My head does not stop resonating with a haunting musical motif. Although it breaks off long enough for me to conteplate an ornate facade, it reappears imperturbably at the spot where it left off. It is not, strictly-speaking, a theme but rather a series of harmonies. After a few hesitations, I identify it: it comes from the Liszt Sonata. Whilst continuing my nocturnal stroll — and as if to free myself from this sound obsession I mentally run through this whole sonata from the very beginning. I then give myself over to one of my faourite pastimes: synchronising in my memory the sounds and images that I perceived, as if having to put together a film score. It is a matter. for example. of reconstructing what 1 had before my eves when I heard the descending scales of the beginning and evaluating the distance covered during thew whole exposition of the first theme, or else observing the street I had just walked down and remembering the fragment of music that accompanied this journey. The stairs were in D major, the large house with yellow walls was decorated with trills'... This experience always leads to the same observation: inevitably, the two times arc not synchronised. The sound time and the visual time are governed by two distinct clocks. There remains only a face sculpted in a wall that was watching me when I again arrived at this harmonic series with which I continue to struggle.


During this mental distraction, I did not however stop walking. I must have gone past that square bathed in the pale light of street lamps. I must have crossed three or four small intersections, perhaps even more. This city is one that hides another. I am as lost in that quarter as in the sonata. Only chance can put me back on the road home. But it is too soon for that. I am between the Sonata and the city.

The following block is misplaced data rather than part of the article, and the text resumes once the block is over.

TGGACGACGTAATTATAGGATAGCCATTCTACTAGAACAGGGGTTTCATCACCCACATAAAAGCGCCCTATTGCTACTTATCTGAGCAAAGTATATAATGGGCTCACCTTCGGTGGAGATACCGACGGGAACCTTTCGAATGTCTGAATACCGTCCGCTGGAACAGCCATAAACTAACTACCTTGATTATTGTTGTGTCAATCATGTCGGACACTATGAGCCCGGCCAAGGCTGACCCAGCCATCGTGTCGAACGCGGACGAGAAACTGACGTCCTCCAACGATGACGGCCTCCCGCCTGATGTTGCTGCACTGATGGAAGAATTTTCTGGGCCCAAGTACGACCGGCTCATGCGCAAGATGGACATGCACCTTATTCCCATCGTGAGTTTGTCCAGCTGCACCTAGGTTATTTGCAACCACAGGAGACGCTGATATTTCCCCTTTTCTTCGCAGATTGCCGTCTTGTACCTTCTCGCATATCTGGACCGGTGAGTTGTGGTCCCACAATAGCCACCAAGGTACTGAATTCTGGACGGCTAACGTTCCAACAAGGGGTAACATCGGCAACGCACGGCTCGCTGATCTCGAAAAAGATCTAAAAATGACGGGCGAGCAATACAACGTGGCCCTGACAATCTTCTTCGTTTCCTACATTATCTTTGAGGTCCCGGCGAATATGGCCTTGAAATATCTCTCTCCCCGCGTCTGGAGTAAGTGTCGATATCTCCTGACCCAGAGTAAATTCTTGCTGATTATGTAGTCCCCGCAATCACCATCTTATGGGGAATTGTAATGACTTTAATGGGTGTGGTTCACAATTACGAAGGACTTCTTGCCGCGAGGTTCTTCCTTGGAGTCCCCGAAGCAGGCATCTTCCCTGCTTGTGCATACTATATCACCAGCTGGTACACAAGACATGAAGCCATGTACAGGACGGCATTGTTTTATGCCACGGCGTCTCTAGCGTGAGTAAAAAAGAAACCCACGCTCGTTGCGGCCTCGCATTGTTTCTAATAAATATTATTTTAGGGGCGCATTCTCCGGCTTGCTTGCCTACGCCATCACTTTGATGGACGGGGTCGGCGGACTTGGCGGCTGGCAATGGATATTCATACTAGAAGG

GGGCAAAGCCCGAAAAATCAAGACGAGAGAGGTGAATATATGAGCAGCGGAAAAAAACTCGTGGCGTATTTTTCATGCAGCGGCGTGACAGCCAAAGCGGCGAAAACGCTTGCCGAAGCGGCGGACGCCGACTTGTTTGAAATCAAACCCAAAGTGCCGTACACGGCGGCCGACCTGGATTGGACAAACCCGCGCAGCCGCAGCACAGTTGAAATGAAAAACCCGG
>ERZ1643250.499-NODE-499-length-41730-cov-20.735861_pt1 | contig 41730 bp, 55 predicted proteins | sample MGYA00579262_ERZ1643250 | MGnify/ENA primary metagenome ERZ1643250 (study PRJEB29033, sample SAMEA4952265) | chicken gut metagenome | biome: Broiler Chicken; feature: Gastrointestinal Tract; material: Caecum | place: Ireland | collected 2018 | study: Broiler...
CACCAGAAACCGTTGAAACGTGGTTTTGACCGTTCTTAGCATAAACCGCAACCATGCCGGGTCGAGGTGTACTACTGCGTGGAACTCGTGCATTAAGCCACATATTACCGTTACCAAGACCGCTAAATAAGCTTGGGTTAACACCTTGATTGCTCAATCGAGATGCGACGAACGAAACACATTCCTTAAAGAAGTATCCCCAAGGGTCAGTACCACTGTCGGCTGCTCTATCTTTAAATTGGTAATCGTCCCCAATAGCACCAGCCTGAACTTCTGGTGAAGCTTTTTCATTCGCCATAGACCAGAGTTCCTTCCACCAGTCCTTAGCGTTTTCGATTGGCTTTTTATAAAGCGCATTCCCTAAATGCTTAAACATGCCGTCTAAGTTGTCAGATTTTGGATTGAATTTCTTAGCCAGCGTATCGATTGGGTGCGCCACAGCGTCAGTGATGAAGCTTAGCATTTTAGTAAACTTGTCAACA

I succeed in ridding myself of that harmonic sequence in the most expeditious way by going straight to the fugue. Mentally, I run through it from start to finish. It is filled with promises. The contrapuntal texture comes at just the right moment to give new constructive momentum. Everything in it fits together and is linked in an extremely organic drive. The two subjects that were clashing since the beginning of the work are henceforth meant to get on with each other. But. like every other time I listen to it, the same question returns: why did Liszt interrupt it so soon? What was being organised in such an obvious way, in a construction that seemed to renew itself at every instant, now makes for more or less heroic episodes of virtuosity. That produces a certain effect, but it has always given me the impression of a machine turning without gripping, This fugue barely exceeds two minutes! Why not have repeated it further on? Did Liszt lack technique? Did the rigour of the writing bore him? For me, these questions are still unanswered at the moment I glimpse the outcome of my walk. I seemed to have already seen this elevated portico between two houses. Now I've retraced my steps! In this sense, the street does not at all resemble what I had seen the first time. How to be sure of my memory? Perhaps it is another street with two identical bridges built by the same architect. The further I plunge into the city. the more the images are superimposed in my mind. I notice that I had not paid the slightest attention to the few persons I had encountered. I remained blind and deaf between stone and sound. I go back to try to again see the perspective of this series of buildings, which,  the first time. had certainly not escaped my notice. This time. I have proof. I return to the same place, and yet it is not the same. I see the same houses, but everything seems new. Between these two strollsin the same street, a quantity of places has filed past my eves. One form disappeared and was followed by others,  then the first returned, but backwards.